Resident Creighton University Arizona Health Education Alliance Phoenix, Arizona
Ishani Shah, MD1, Abhishek Bhurwal, MBBS, MD2, Harsh Mehta, MD3, Savio Reddymasu, MD1; 1Creighton University Arizona Health Education Alliance, Phoenix, AZ; 2Robert Wood Johnson Medical School, Rutgers University, New Brunswick, NJ; 3Saint Barnabas Medical Center, West Orange, NJ
Introduction: Obesity and chronic pancreatitis (CP) have been associated with an increased risk of venous thromboembolism (VTE) among hospitalized patients. Limited data exists related to the effect of obesity on CP-related complications, including VTE. The aim of our study was to assess the effect of obesity on VTE-related outcomes among patients with CP. Methods: All adults hospitalized with CP and VTE during the years 2010 to 2014, were identified using the Nationwide Inpatient Sample (NIS). These patients were divided into two groups: patients who were overweight, obese or morbidly obese (study group) and those with normal BMI (control group). We compared demographic characteristics, inpatient mortality, length of stay and total charges associated with hospitalization between these groups. Results: There were 16,089 hospitalizations for patients with CP who also had a co-diagnosis of VTE. Of these, the proportion of obese patients increased over the years (Figure 1). Demographic characteristics of patients from both groups are described in table 1. Comorbidities such as diabetes (39.96% vs 35.53%; p=0.43), hypertension (74.96% vs 52.43%; p< 0.001) and dyslipidemia (37.75% vs 21.24%; p=0.001) were more prevalent in obese patients. Complications associated with pulmonary embolism (PE) such as cardiogenic shock (1.69 vs 0.59; p=0.4), right heart failure (15.37% vs 9.29%; p=0.06) and respiratory failure (25.08% vs 20.18%; p=0.8) were higher in the obese group of patients. Length of stay (13.40 days vs 10.47 days; p< 0.001), inpatient mortality (6.96% vs 5.45%; p=0.02) and total cost of hospitalization ($123,240 vs $94,848; p< 0.001) were higher among obese patients compared to controls. On multivariate logistic regression, obesity was associated with increased odds of mortality (OR 1.75 [1.42 to 2.13]; p=0.4) but did not show an association with length of stay (OR -0.19 [-0.42 to 0.49]; p=0.1) among hospitalized CP patients with VTE. Discussion: CP has been known to be associated with VTE, especially porto-splenic thromboembolism, which can often lead to thrombus dissipation and life-threatening PE. Our study identifies obesity as a superimposed risk factor leading to a higher rate of morbidity and mortality among CP patients who are hospitalized with VTE. With the prevalence of obesity on a rise among these patients, it is important for clinicians to understand this correlation and institute appropriate weight loss and clot-prophylactic measures among such patients.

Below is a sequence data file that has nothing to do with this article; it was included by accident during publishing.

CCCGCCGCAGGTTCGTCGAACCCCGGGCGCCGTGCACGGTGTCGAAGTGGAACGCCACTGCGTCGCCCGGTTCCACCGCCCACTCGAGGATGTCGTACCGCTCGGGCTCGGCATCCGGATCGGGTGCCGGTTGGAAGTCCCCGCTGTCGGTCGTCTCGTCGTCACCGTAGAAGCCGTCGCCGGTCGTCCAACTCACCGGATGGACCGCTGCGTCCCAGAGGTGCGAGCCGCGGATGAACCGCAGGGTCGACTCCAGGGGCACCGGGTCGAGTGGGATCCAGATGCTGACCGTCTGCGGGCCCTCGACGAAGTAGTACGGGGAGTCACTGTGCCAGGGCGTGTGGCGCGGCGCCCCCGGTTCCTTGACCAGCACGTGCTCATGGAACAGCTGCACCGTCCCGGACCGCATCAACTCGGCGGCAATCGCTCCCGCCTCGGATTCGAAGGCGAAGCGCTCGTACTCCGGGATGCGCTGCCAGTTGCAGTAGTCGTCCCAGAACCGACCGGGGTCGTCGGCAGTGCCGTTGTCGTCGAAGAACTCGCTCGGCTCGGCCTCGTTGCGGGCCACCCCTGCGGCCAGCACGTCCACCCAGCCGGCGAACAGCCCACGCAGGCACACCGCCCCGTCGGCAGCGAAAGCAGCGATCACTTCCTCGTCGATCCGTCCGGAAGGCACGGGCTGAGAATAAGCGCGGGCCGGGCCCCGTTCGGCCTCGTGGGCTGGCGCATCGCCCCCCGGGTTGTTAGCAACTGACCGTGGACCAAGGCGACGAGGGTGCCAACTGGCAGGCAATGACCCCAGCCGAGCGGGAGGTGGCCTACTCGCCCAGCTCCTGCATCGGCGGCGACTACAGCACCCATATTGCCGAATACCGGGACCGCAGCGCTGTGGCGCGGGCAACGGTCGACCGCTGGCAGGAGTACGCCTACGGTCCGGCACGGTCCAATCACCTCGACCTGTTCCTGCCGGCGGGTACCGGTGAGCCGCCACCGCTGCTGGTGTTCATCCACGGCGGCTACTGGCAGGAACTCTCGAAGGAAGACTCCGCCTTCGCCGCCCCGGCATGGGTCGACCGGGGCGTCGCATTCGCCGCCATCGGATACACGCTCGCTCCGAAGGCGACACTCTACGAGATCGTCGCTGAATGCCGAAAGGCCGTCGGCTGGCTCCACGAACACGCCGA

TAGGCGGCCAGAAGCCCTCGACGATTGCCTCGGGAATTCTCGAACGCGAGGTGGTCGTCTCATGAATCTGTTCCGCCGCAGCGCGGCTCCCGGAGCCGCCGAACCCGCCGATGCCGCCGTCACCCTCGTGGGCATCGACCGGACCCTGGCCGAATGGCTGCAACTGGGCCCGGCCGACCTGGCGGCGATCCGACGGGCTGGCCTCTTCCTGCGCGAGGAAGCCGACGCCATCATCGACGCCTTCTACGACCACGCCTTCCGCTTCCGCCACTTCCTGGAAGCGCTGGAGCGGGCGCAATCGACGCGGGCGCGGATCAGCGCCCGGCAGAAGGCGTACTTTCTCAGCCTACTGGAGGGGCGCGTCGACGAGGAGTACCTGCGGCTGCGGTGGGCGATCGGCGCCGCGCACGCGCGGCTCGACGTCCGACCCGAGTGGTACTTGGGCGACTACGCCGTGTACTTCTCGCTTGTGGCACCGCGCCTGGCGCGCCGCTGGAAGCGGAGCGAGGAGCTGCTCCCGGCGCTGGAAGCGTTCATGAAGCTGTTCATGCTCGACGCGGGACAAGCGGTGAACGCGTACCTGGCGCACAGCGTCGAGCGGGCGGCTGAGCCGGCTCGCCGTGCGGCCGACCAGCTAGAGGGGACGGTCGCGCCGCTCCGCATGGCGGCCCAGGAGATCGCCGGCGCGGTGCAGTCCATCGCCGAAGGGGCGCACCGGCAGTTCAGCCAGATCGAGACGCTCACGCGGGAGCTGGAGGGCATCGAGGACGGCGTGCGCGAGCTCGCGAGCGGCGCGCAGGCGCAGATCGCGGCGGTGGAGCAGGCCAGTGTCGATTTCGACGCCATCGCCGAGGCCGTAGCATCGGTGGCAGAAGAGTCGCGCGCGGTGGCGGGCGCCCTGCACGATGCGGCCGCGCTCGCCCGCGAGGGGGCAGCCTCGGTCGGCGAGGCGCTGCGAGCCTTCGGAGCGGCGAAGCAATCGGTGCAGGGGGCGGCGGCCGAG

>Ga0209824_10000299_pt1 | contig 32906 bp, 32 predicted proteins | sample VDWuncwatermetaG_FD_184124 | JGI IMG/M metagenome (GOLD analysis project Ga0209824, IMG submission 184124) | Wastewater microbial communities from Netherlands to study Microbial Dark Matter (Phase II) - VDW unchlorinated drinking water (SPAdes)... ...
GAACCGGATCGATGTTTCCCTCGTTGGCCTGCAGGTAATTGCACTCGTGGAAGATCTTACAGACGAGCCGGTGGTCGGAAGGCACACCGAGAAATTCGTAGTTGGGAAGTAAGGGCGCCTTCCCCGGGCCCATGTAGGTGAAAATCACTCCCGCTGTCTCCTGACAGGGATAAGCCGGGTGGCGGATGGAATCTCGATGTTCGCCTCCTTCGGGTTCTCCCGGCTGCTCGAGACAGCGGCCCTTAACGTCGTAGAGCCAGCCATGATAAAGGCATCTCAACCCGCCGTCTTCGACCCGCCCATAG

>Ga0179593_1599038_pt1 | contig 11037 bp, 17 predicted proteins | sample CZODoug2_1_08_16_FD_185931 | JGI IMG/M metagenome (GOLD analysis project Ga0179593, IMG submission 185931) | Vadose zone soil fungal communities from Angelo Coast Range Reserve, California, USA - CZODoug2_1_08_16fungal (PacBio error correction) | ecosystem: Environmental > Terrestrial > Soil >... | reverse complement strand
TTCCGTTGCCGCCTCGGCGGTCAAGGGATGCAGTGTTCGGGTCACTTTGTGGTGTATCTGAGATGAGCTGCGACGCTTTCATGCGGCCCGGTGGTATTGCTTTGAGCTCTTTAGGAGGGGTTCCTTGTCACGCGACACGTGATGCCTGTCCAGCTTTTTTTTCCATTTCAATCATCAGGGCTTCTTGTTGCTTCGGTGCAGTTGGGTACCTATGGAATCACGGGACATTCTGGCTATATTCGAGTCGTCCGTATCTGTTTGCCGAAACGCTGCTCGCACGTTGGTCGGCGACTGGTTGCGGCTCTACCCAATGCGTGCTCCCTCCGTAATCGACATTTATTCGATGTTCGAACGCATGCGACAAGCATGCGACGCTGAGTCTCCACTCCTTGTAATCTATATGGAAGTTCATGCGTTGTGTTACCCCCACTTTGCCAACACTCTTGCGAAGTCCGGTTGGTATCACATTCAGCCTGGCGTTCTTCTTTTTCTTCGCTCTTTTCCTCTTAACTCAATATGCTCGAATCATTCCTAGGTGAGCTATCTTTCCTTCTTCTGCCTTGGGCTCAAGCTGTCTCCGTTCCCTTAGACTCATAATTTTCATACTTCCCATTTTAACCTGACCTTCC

Trend of obese patients with chronic pancreatitis admitted with venous thromboembolism
Characteristics and outcomes among patients with chronic pancreatitis and VTE with and without obesity
Disclosures: Ishani Shah indicated no relevant financial relationships. Abhishek Bhurwal indicated no relevant financial relationships. Harsh Mehta indicated no relevant financial relationships. Savio Reddymasu indicated no relevant financial relationships.